Home Sweet Home

Scenario: It’s day three of your deployment, you have been away from family, friends, home and everything familiar. Cell phone service is spotty and when you do try the phone rings with another victim needing assistance. The devastation is heart wrenching and you are reminded each time you take a call from a citizen who has lost everything or can’t locate a family member.

Mental preparation goes further than dealing with the disaster you have responded to. Taking care of other’s is your mission; however, taking care of yourself is paramount! Let’s get back to the basics:

Family Communication

The telecommunicator’s possible inability to communicate with family members in a disaster area may be a frequent occurrence. As such, telecommunicators must be sure they not only recognize limitations of regular communication, but their family members understand the possible limitations in communication. Telecommunicators should talk with their family and explain how the destruction in a disaster area and shift work may impact their ability to call home. Additionally, telecommunicators who have been deployed in a disaster area may not be able to return home immediately and may need to wait for transportation or until the end of the deployment cycle. When the opportunity exists, call loved ones, friends, and family. Their voice, knowledge of events at home (even seemingly insignificant events, such as school activities), and an outlet for your emotions may relieve stress.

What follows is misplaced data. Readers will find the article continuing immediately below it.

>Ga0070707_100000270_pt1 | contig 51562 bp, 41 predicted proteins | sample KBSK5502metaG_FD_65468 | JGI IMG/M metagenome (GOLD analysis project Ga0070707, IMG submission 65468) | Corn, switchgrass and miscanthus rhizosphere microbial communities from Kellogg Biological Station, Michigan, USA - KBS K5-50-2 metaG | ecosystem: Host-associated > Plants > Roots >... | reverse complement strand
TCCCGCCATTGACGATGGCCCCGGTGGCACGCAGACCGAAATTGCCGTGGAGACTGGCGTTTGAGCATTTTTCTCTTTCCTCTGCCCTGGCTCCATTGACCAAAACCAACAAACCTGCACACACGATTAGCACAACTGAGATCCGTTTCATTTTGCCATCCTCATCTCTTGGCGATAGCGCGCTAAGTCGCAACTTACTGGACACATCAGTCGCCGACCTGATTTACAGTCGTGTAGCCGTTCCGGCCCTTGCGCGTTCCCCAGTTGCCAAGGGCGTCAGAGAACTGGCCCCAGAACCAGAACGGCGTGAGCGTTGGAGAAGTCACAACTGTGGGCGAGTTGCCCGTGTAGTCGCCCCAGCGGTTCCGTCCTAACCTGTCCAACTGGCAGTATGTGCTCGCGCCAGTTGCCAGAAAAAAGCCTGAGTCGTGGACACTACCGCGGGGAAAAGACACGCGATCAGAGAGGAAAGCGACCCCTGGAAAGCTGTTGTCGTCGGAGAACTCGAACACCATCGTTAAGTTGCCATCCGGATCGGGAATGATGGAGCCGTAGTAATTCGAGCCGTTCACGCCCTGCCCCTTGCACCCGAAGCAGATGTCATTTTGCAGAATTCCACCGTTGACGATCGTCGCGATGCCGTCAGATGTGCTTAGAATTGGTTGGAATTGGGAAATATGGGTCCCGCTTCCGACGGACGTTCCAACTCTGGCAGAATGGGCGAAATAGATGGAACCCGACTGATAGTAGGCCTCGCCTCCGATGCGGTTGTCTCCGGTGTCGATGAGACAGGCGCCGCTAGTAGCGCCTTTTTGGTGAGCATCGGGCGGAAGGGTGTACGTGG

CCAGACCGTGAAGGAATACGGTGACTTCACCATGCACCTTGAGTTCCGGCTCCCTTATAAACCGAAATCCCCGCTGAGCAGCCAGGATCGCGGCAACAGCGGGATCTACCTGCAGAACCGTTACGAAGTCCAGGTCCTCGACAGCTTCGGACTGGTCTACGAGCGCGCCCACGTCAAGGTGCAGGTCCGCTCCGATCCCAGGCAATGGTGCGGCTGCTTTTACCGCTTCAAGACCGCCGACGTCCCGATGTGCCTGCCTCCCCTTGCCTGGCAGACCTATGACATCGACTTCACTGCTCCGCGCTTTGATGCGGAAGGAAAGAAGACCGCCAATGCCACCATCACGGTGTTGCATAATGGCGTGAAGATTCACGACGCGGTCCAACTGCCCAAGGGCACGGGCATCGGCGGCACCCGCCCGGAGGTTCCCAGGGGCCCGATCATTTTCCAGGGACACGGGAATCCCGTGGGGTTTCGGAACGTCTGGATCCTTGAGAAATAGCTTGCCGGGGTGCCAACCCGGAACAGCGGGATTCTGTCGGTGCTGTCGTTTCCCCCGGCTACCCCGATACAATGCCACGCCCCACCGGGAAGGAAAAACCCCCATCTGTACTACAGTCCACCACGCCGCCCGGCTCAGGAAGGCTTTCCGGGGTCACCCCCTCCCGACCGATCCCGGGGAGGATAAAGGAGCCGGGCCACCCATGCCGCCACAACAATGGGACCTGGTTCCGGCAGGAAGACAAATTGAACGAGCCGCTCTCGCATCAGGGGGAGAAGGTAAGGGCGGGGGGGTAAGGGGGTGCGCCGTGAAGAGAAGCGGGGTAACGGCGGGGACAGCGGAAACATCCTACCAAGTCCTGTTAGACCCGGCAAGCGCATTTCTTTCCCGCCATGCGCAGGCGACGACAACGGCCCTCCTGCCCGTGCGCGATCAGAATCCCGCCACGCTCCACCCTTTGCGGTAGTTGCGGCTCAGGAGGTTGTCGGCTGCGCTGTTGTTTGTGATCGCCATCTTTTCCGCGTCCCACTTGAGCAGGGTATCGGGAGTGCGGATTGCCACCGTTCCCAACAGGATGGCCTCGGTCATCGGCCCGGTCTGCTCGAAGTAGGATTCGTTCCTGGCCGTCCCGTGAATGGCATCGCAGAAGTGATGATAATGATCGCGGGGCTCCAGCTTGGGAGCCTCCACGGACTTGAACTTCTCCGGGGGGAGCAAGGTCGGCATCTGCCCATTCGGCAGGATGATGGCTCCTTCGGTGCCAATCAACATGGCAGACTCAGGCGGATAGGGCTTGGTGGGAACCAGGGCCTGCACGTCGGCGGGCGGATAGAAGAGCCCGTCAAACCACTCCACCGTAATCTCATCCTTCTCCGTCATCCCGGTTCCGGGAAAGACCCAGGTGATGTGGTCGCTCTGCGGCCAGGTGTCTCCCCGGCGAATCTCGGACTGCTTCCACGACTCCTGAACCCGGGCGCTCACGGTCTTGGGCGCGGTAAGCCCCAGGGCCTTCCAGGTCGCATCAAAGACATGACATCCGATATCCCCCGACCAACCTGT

Coping Strategies

Research into the coping strategies used by and found effective by emergency responders has generally focused on law enforcement and fire department responders. Compounding the difficulty in researching coping skills employed by all emergency responders is the very nature of these responders. They have been trained and have typically put their needs behind the needs of the citizens they are sworn to protect and help. Nevertheless, research has found the following strategies have been effective in relieving and preventing stress.

  • Sleep/work schedule – Maintain these schedules as best as possible. If you are “off” take advantage of the time to rest, exercise, or to otherwise relax.
  • Nutrition – Eat at regular intervals and eat healthy to the extent possible.
  • Exercise – Walk or engage in some other form of exercise to “de-stress”.
  • Avoid Alcohol/Drugs – These not only jeopardize job performance, but also increase stress after intoxication.
  • Humor – The use of humor is often a natural expression to relieve stress and to make the best of a situation. However, there may be times when humor is inappropriate.
  • Breaks – Take adequate breaks with your team and other telecommunicators. The diversion from work and the opportunity to talk with others in a similar situation will help relieve stress.
  • Think About Other Things – Take a mental vacation and think about non-work related and pleasant events.
  • Take a Deep Breath and Relax – Take a deep breath and remember you have the strength, training, and experience to handle the situation. If you act calm, you will start to feel calm.
  • Remember, It Could Be Worse – Regardless of how bad things may seem, it could always be worse. As a result, this perception may enable you to reduce the stress and to appreciate the situation better.
  • Talk to Others – Talk to others in your team or from the PSAP. Discuss what has occurred, what is occurring, and what will happen.
  • Out of Place, Out of Mind – Some people deal with stress better alone and by withdrawing from others, while others may need to talk to someone. Others can simply ignore the current situation and dedicate their efforts to helping more.